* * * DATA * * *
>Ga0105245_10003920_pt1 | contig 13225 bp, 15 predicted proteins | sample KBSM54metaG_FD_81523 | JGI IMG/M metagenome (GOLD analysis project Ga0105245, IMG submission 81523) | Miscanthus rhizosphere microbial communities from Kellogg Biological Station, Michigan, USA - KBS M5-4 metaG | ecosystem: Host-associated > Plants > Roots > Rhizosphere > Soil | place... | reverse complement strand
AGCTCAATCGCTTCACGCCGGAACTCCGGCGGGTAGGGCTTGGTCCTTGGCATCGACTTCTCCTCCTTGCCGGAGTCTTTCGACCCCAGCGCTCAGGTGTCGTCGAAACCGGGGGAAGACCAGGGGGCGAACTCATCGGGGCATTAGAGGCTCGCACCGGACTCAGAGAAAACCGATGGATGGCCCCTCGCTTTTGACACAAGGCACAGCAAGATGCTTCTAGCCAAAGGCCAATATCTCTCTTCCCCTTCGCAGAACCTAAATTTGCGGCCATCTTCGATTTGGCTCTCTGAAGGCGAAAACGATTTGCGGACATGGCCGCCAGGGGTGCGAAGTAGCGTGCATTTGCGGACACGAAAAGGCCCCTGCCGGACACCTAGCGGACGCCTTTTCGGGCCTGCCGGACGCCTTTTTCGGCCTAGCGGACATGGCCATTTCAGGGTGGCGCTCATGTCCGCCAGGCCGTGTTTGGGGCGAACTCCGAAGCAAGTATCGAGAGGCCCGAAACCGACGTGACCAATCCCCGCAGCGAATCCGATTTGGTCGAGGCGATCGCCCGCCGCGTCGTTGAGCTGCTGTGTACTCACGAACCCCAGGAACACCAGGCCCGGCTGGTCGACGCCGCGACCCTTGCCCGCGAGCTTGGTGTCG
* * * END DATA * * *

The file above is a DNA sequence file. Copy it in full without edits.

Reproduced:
>Ga0105245_10003920_pt1 | contig 13225 bp, 15 predicted proteins | sample KBSM54metaG_FD_81523 | JGI IMG/M metagenome (GOLD analysis project Ga0105245, IMG submission 81523) | Miscanthus rhizosphere microbial communities from Kellogg Biological Station, Michigan, USA - KBS M5-4 metaG | ecosystem: Host-associated > Plants > Roots > Rhizosphere > Soil | place... | reverse complement strand
AGCTCAATCGCTTCACGCCGGAACTCCGGCGGGTAGGGCTTGGTCCTTGGCATCGACTTCTCCTCCTTGCCGGAGTCTTTCGACCCCAGCGCTCAGGTGTCGTCGAAACCGGGGGAAGACCAGGGGGCGAACTCATCGGGGCATTAGAGGCTCGCACCGGACTCAGAGAAAACCGATGGATGGCCCCTCGCTTTTGACACAAGGCACAGCAAGATGCTTCTAGCCAAAGGCCAATATCTCTCTTCCCCTTCGCAGAACCTAAATTTGCGGCCATCTTCGATTTGGCTCTCTGAAGGCGAAAACGATTTGCGGACATGGCCGCCAGGGGTGCGAAGTAGCGTGCATTTGCGGACACGAAAAGGCCCCTGCCGGACACCTAGCGGACGCCTTTTCGGGCCTGCCGGACGCCTTTTTCGGCCTAGCGGACATGGCCATTTCAGGGTGGCGCTCATGTCCGCCAGGCCGTGTTTGGGGCGAACTCCGAAGCAAGTATCGAGAGGCCCGAAACCGACGTGACCAATCCCCGCAGCGAATCCGATTTGGTCGAGGCGATCGCCCGCCGCGTCGTTGAGCTGCTGTGTACTCACGAACCCCAGGAACACCAGGCCCGGCTGGTCGACGCCGCGACCCTTGCCCGCGAGCTTGGTGTCG